Until recently the recurrent theme for most industry sectors was one of retrenchment, with a consequent freeze or reduction in IT spending.
Now, despite the fashionable argument that IT investment does not improve profitability or provide competitive advantage, it seems the brakes are being taken off and chief information officers are being encouraged to spend in support of business growth.
Although IT directors will have had plenty of practice in reducing costs, the change to expansion will require new approaches.
They will be familiar with the options for cutting expenditure, including consolidating disparate support contracts with a single supplier, developing novel relationships with suppliers, deferring anything that can sensibly be put off, and cutting out services and processes which are no longer required.
Insourcing, outsourcing and offshoring may all have a part to play. New technological approaches can be tried. For instance, thin client, which removes the cost of supporting fully functional PCs on the desktop.
Overall, this is a thankless task as, despite a business driver to reduce costs, the immediate effects may be inconvenience to IT staff, business colleagues and external clients alike.
Furthermore, there is the danger of cutting back on essential renewal so that a business can fall too far behind the curve of technological progress to catch up easily.
Having seen two periods of excessive technology expenditure in recent years, it would be foolish to imagine this will be repeated again, at least not while there are so many senior executives in place who bear the scars.
The challenge therefore for IT directors is to propose investment that is closely linked to business objectives. This seems like common sense, but it is not something we have necessarily been good at in the past.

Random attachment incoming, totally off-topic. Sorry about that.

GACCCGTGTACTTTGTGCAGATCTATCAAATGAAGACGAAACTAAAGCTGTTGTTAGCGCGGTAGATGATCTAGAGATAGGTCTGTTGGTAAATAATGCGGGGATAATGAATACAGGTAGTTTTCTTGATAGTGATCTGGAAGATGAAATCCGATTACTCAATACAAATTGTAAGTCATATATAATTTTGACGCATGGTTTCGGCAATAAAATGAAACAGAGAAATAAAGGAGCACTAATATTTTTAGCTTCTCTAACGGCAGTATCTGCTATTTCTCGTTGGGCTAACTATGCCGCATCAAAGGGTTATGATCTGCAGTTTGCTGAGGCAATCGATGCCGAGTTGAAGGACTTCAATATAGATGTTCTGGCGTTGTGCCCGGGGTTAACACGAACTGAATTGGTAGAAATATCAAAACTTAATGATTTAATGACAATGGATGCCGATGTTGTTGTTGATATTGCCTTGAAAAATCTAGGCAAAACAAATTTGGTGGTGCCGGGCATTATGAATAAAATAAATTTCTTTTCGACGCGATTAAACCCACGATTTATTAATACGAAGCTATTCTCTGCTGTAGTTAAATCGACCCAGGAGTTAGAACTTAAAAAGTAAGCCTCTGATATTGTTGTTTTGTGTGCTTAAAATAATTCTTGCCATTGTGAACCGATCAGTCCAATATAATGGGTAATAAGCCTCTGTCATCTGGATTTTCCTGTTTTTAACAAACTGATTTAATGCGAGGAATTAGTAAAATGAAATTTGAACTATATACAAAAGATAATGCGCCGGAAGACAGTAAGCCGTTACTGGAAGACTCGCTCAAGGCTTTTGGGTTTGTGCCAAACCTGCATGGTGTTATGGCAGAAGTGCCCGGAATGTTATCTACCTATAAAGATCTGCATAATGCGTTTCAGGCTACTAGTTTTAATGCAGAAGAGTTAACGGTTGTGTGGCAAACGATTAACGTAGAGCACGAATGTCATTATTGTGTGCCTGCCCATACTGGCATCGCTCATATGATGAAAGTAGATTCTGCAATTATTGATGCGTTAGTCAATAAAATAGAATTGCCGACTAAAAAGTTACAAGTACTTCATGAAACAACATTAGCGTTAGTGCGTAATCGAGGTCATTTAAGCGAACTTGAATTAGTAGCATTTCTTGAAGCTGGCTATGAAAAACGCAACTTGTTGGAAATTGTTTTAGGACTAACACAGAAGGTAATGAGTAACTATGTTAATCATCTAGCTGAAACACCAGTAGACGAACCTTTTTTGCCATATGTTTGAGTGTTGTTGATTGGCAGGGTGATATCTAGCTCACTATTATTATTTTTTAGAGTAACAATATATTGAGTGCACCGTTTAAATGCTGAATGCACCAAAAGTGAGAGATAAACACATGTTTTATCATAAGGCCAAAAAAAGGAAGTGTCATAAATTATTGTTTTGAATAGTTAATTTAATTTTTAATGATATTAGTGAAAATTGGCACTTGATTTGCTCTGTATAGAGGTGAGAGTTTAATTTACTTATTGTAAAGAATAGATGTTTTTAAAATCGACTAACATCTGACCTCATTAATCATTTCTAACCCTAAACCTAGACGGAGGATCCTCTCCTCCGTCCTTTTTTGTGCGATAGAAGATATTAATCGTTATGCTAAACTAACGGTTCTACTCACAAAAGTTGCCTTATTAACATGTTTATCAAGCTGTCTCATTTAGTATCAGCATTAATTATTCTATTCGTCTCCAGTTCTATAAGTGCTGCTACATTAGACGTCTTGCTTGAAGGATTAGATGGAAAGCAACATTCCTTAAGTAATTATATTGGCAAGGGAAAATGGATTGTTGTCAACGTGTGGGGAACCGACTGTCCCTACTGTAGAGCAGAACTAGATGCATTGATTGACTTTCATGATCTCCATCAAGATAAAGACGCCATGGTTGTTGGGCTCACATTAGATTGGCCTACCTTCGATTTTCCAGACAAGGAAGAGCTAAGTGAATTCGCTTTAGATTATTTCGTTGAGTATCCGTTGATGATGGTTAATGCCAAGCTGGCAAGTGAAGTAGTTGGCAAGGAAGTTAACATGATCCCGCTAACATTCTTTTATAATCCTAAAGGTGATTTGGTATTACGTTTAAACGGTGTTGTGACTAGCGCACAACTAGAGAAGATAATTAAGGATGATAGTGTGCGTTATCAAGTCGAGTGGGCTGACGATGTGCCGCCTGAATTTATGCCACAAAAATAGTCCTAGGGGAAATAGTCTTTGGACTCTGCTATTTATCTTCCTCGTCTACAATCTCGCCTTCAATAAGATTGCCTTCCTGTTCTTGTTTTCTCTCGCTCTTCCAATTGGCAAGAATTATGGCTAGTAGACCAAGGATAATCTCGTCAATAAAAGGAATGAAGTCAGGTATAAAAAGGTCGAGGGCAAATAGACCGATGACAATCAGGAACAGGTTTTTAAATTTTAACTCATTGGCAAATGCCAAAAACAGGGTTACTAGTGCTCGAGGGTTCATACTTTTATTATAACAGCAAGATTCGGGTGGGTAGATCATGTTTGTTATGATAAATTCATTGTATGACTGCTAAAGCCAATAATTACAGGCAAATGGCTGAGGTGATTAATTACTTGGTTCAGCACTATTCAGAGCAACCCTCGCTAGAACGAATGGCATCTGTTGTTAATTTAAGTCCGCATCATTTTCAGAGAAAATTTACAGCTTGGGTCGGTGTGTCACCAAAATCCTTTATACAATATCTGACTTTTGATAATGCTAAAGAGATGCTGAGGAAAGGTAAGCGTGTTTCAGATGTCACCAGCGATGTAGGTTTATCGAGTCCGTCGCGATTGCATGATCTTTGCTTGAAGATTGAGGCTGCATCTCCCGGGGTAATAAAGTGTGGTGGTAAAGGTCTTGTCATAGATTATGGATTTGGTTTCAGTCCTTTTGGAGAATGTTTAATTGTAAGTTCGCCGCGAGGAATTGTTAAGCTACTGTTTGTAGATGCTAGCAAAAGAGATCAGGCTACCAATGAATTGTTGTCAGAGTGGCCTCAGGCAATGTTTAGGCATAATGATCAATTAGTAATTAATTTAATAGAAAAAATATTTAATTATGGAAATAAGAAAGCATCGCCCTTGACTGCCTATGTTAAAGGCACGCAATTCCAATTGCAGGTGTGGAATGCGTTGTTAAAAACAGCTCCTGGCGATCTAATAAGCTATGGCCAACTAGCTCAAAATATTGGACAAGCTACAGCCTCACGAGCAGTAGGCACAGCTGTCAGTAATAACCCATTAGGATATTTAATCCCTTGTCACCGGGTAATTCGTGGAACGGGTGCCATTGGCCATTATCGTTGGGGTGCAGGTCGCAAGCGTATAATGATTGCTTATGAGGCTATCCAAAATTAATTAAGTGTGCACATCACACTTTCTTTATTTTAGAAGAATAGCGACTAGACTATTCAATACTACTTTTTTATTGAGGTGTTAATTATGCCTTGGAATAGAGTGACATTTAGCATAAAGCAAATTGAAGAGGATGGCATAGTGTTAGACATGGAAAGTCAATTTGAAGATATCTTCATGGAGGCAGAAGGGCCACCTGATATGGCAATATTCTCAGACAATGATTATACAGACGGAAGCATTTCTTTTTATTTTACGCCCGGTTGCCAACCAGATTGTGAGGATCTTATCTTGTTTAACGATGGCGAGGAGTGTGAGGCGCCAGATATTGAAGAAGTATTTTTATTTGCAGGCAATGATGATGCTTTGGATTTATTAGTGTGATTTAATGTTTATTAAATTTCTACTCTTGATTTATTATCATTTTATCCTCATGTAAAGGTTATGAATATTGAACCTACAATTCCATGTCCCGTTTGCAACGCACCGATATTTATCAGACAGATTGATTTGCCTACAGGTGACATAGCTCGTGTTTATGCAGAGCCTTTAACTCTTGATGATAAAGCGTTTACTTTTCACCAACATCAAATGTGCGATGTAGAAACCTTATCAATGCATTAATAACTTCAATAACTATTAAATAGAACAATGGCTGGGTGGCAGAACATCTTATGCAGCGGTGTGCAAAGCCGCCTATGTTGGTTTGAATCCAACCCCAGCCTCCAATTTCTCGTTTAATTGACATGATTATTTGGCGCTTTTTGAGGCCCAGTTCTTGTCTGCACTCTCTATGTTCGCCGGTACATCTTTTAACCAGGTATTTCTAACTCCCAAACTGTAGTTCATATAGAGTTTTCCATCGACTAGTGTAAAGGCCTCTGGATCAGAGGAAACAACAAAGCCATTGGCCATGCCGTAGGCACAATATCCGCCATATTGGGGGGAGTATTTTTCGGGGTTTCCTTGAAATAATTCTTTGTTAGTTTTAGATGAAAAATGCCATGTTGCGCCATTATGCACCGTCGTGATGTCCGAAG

The disjunction between IT and business strategies has been largely to blame: IT staff, ignorant of business drivers, have determined the investment programme, unchallenged by non-technical executives who did not understand fully what was going on.
It is this close link between IT and other elements in an organization that is key to both growth and, where necessary, reductions in spending.
There remains much discussion about the need for IT to be 'properly aligned to the business', and in many commentaries this is presented as a formal analysis whereby the business strategy is reviewed with subsequent development of the IT strategy.
The disadvantage of such an approach is that it presupposes the existence of a formal business strategy at a level of granularity to determine the IT strategy.
Furthermore, there will inevitably be a delay while the IT strategy is developed. Far better for the IT strategy to develop in parallel to business strategy through a close working relationship.
Suitable areas for IT investment will be new product development, improving service to clients, and on systems to acquire and retain clients. There may also be some opportunities where technology can reduce costs, though the majority of these will already have been identified.
There may be differences of emphasis between public and private sectors, but these are lessening as the public sector focuses increasingly on quality of service.
It will be easier to justify expenditure that is linked to client-facing or revenue-generating objectives rather than to back-office process improvements, however cost-effective.
During the recent periods of restraint most businesses will have reduced infrastructure expenditure, perhaps to a level that introduces risks of failure or obsolescence. It is now time to address this, but in ways that will support client-facing developments.
In this new climate of growth the secret of success for the IT department is to remain focused on areas that will give maximum business benefit, while exploiting the opportunities for essential infrastructure renewal.
A close working relationship with business colleagues will ensure what is done enhances the business proposition. If this is successful then this will be good for the reputation of IT providers, and will go some way towards re-building damaged confidence.
Ben Booth is chairman of the BCS Elite group and chief information officer at Mori.